The ultimate prison visitor achieves her magic number

Ann Widdecombe arrived yesterday at Spring Hill prison, near Aylesbury, Buckinghamshire, on the final leg of her mission to visit every prison in the country.

Spring Hill, set in 190 acres of rolling hills and farmland, cannot be said to suffer from overcrowding. In fact, it is one inmate short of full capacity, 210. A relatively pleasant venue for the Home Office Minister's 129th, and final call. Still, no one was quite sure yesterday why she should embark on such an odyssey in the first place. One prison official posited, sotto voce, a possible explanation: "Well you do get football nuts who wish to visit every league ground in the land."

That is not to say Ms Widdecombe was not made welcome. To mark her achievement, prison officials presented her with a commemorative cake stating "129 - Widdecombe whirlwind tour 1995-1997."

But the cake did nothing to sweeten the minister's hard-line views on crime and punishment. She said protests from governors and prison officers about a system at breaking point would not deter the Government from going ahead with the Crime Bill, expected to mean an increase in the prison population.

Asked if there would be a rethink about the use of custodial sentences, she said: "Certainly not. We shall be building more prisons instead. There will be a dozen more prisons needed to cope and we shall build them. There is a prison ship due to arrive, and we are also looking at a number of other options.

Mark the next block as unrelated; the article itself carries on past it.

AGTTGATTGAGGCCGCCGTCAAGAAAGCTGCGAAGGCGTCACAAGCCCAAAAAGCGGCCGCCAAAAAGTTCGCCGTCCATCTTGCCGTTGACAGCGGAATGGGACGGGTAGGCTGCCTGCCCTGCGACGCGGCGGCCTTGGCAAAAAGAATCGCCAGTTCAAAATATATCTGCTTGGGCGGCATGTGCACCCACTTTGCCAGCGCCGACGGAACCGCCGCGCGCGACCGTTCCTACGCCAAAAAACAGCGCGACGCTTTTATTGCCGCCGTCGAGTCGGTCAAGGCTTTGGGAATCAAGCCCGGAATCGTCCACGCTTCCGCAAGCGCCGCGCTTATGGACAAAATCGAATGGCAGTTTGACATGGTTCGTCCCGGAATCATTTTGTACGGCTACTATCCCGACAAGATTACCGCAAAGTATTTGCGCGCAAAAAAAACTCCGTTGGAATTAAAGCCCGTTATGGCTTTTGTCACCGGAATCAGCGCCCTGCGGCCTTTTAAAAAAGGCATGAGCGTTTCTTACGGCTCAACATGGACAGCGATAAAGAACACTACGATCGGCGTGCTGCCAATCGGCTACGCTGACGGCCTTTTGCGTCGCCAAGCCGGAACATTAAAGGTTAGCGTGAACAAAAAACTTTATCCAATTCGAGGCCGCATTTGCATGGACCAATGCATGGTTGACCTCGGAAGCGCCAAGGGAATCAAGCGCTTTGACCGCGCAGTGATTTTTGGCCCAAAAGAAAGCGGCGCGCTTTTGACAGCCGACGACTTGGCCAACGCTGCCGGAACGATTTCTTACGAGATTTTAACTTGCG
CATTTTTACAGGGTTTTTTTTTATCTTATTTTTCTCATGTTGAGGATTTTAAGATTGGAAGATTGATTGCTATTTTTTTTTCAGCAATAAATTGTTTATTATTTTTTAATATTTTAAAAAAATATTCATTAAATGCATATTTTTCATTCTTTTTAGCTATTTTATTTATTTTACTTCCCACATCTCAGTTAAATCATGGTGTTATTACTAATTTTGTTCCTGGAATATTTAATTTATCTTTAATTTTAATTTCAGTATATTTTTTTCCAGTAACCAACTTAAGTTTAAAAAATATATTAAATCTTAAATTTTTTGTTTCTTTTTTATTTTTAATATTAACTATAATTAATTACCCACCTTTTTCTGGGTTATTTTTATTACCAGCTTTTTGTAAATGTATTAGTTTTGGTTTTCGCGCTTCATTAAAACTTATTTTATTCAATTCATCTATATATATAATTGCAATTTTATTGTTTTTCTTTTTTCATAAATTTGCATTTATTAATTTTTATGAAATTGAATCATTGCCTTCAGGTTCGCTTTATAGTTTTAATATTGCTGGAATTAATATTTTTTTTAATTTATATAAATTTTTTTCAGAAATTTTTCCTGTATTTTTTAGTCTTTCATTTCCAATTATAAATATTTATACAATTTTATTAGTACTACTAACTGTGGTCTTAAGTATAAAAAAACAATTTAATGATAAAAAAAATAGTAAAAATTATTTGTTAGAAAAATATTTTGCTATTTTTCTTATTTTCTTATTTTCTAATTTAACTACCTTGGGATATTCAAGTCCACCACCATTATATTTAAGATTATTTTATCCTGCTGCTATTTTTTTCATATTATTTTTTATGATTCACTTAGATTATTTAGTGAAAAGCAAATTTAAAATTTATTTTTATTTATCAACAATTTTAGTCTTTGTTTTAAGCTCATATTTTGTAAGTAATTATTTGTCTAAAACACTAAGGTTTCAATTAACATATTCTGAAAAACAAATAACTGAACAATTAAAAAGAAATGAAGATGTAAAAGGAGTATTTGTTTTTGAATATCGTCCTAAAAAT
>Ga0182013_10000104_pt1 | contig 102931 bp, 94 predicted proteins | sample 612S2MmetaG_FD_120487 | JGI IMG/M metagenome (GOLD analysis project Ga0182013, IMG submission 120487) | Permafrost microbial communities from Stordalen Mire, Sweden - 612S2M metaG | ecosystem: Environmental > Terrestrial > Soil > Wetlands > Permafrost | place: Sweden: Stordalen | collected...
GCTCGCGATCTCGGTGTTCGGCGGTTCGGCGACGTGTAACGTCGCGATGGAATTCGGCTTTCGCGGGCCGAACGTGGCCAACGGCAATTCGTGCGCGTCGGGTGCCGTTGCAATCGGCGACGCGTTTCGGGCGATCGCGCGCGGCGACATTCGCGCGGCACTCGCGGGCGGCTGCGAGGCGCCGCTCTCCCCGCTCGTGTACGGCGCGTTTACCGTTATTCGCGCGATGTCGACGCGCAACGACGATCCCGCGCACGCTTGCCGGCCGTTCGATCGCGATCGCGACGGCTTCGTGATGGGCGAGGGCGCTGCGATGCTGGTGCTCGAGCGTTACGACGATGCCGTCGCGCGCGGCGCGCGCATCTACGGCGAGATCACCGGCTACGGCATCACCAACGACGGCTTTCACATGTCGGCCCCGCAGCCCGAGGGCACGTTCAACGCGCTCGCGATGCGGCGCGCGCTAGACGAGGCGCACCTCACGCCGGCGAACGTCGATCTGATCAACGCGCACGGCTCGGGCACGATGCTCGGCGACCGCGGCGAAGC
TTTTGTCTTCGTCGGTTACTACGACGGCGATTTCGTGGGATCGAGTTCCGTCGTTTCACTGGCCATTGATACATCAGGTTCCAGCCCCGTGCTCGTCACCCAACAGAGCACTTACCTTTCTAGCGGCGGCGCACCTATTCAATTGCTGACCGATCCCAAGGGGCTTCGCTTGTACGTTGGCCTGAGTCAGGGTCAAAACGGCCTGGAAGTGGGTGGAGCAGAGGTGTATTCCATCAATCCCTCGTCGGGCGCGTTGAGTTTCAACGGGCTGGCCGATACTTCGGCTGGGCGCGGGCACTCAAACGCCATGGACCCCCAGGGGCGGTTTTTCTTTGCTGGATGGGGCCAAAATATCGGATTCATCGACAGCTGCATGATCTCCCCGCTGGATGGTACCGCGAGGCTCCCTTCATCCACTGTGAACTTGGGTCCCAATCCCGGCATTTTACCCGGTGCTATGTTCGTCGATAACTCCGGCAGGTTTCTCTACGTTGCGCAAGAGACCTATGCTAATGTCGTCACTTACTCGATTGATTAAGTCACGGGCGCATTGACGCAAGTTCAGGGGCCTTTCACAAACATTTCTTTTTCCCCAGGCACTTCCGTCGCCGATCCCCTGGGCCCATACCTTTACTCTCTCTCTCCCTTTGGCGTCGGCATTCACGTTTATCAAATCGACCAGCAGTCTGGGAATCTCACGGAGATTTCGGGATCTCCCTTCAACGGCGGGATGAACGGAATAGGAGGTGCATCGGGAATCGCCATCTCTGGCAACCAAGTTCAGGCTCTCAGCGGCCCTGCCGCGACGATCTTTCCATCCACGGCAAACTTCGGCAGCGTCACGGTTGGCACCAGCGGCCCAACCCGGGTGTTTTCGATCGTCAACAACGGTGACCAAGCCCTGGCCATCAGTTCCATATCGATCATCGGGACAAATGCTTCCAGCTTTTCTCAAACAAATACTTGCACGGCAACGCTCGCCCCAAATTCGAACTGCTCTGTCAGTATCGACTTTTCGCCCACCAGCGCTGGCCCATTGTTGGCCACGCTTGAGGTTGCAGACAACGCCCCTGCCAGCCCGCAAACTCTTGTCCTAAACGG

"The Prison Governors Association know very well that we haven't been idle. We have produced 8,000 more places, we are trying to find other sites. We have had setbacks, and obviously they are unwelcome. We have had problems with the former holiday camp, and we shall probably appeal on that."

Ms Widdecombe admitted that the lack of space may lead to more use of police cells, but added: "They are relatively expensive, and not a satisfactory solution. We do not want to use them on a long-term basis."

During the walkabout the minister listened to the views of inmates and staff. One prisoner complained about the food and said with a grin he would prefer steak and chips. Her aides, mindful of allegations - vigorously denied - that the Home Secretary's wife, Sandra, had said prisoners got "more than they deserved", would not be drawn. Ms Widdecombe was unfazed and simply promised: "I'll pass that on to Michael Howard."

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